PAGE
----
Something shown in the trailers is the Skyhook. This is a handy tool for not only tearing off faces but also catching Skylines and freight hooks. Unfortunately, as the game is relatively linear, the Skylines exist just to get from point A to point B, so you will not be crossing Columbia via hand-held rollercoaster. These features are useful for more than movement though as you can leap from them onto enemies. Depending on the enemy, you could kill it with one hit. Depending on the gear you have applied, you may also be able to take out multiple enemies, which was quite satisfying.

Gear in Infinite is the replacement for the Gene Tonics of the other games, as they passively give you special abilities. One of these abilities is to emit a wave of fire when you leap from a Skyline or freight hook to the ground; an ability you can use to eliminate a group of enemies. Another piece of gear increases the clip size of all your weapons, while yet another gives you a chance of electrocuting enemies when they hit you. I am not sure how many pieces of gear there are, but they each have interesting abilities that will prove useful.

One topic some people like to bring up when discussing a video game is enemy variability. Well, don't worry, there are various enemies in this game from Iron Patriots with Gatling guns to hulking Handymen, and the usual humanoid cannon fodder. Also there is a segment with reanimated corpses and a ghost. Then there is the segment where enemies change color and start using fairly different weapons. (Naturally you can wield these weapons as well.)

Despite the variety of enemies, the difficulty of the game never seemed that bad. Of course I was only playing on normal, and I did die a few times, but it never felt especially easy or horrendously hard. There are very challenging moments, but I found myself getting better each time I attempted them. The game is definitely well balanced… at least on normal.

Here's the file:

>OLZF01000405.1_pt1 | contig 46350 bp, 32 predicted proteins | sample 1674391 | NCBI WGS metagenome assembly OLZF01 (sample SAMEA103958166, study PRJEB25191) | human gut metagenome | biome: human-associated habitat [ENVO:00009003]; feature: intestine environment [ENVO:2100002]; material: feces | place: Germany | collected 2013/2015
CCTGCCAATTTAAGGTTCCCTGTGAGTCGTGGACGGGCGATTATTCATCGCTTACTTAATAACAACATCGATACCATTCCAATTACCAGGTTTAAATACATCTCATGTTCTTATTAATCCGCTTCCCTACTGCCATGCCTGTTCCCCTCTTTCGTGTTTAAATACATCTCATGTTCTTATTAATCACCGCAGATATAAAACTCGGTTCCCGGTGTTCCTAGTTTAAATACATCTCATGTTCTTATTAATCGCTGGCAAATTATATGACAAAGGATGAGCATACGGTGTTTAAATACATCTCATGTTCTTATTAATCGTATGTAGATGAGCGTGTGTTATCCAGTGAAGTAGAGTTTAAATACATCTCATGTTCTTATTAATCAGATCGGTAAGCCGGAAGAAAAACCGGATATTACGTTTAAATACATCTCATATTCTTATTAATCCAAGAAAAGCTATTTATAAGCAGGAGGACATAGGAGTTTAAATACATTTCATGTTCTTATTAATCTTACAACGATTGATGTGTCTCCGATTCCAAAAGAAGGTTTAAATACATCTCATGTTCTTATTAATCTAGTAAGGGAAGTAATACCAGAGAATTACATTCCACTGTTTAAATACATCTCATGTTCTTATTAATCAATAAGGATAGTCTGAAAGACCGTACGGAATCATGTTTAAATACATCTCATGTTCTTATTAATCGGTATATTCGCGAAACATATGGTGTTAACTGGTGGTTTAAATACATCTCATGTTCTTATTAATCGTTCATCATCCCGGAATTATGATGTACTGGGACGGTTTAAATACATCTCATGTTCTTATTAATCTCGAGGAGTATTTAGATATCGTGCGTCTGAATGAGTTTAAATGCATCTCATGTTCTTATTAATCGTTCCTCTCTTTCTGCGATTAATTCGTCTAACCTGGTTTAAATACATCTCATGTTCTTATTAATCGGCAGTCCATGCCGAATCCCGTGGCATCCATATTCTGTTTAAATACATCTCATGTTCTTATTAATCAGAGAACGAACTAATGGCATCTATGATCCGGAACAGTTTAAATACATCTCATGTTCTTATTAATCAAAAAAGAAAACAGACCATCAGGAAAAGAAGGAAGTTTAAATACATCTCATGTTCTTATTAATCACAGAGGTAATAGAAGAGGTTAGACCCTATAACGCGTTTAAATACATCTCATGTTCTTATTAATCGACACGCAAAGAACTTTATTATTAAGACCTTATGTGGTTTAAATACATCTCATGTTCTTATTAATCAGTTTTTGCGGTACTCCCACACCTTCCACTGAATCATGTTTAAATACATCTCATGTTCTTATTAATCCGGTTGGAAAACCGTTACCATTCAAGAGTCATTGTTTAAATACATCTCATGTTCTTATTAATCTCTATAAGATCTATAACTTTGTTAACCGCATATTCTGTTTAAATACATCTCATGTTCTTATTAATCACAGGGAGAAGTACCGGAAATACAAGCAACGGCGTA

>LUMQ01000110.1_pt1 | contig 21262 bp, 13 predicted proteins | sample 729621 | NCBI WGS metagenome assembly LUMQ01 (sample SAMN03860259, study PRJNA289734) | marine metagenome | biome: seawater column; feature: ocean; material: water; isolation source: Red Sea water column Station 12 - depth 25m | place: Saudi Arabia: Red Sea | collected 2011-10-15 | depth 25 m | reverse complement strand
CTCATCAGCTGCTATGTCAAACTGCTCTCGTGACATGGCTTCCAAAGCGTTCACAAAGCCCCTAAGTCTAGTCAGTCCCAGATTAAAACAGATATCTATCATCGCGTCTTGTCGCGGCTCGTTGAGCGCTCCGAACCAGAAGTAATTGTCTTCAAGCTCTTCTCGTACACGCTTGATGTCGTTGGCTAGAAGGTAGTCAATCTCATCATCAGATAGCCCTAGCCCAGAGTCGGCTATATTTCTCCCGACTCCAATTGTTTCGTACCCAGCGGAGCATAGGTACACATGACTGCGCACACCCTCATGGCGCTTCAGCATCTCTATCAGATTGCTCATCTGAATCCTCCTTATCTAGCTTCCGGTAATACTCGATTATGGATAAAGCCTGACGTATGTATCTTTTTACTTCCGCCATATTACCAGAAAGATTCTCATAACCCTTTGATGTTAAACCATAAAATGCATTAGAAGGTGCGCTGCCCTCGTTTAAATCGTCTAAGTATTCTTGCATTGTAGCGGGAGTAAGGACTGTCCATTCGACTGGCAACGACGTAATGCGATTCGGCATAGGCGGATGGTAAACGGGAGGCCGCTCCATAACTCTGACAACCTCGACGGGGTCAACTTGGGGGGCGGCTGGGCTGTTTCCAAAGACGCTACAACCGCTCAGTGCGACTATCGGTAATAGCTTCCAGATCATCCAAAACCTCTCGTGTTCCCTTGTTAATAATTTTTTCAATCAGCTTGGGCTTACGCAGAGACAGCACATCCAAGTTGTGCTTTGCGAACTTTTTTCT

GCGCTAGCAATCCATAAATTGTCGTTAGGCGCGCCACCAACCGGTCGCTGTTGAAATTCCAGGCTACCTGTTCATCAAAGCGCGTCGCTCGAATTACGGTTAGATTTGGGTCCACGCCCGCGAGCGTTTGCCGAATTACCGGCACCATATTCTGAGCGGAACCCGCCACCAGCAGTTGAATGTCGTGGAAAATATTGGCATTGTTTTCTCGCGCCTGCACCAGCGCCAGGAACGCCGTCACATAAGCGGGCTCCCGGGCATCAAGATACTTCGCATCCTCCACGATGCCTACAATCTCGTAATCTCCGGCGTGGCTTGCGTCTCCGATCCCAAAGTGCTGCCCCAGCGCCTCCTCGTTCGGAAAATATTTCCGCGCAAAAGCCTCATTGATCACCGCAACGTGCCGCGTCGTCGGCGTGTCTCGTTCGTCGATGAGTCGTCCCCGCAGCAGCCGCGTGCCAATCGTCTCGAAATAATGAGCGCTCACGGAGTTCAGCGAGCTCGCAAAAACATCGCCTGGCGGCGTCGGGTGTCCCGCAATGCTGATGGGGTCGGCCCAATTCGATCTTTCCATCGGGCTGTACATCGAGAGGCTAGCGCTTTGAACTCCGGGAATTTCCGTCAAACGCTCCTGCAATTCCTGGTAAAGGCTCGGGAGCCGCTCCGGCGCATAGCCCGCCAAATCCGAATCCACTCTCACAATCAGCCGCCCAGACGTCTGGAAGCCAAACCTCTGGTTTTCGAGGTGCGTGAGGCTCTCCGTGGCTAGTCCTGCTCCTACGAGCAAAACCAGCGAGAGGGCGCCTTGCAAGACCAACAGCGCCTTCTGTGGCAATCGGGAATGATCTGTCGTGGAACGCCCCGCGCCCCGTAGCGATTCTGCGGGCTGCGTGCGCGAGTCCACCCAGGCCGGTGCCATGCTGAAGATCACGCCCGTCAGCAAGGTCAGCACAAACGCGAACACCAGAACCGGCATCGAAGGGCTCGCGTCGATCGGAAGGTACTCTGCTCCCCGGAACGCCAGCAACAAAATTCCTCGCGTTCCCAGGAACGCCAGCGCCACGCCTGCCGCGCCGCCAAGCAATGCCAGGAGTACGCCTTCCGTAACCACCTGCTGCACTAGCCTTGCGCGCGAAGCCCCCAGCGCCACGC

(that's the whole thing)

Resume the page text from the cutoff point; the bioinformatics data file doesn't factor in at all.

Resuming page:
The game world of Infinite is quite large, but being a linear game, I never really had the impulse to return to areas I had already cleared. Fortunately it is possible to replay specific chapters, which should ease any later exploration. Also helping with exploration is the navigation system. You do not have a map but, as in Bioshock 2 (I can't remember if Bioshock had the same mechanic) you can push a button and have an arrow appear, directing you where to go. Obviously this is useful for finding the correct path to take to proceed, but also for finding the alternative paths to explore.

I completed the game with some exploration and plenty of collectibles still to find in approximately 10 hours and 45 minutes. While not particularly lengthy, the game is as long as the story is, with action added into it. There is definitely some replay-ability as completing the game unlocks '1999 Mode,' which is meant to replicate the challenge and balance of games of that era. Also there are collectibles to find that further uncover the history of Columbia.

  1. Introduction
  2. Graphics & Sound
  3. Story (99.9% spoiler free, but a spoiler substitute can be added, upon request)
  4. Gameplay
  5. Conclusion